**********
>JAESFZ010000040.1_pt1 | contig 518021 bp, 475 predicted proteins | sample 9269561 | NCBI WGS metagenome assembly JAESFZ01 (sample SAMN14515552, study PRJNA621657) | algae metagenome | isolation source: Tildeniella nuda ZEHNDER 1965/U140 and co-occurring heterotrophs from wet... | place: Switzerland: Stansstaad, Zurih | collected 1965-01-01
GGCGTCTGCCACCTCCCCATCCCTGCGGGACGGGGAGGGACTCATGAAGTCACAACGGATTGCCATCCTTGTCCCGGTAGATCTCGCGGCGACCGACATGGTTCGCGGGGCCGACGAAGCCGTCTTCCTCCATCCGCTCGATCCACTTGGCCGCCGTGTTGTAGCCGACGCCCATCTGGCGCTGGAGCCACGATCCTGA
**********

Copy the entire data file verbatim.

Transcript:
>JAESFZ010000040.1_pt1 | contig 518021 bp, 475 predicted proteins | sample 9269561 | NCBI WGS metagenome assembly JAESFZ01 (sample SAMN14515552, study PRJNA621657) | algae metagenome | isolation source: Tildeniella nuda ZEHNDER 1965/U140 and co-occurring heterotrophs from wet... | place: Switzerland: Stansstaad, Zurih | collected 1965-01-01
GGCGTCTGCCACCTCCCCATCCCTGCGGGACGGGGAGGGACTCATGAAGTCACAACGGATTGCCATCCTTGTCCCGGTAGATCTCGCGGCGACCGACATGGTTCGCGGGGCCGACGAAGCCGTCTTCCTCCATCCGCTCGATCCACTTGGCCGCCGTGTTGTAGCCGACGCCCATCTGGCGCTGGAGCCACGATCCTGA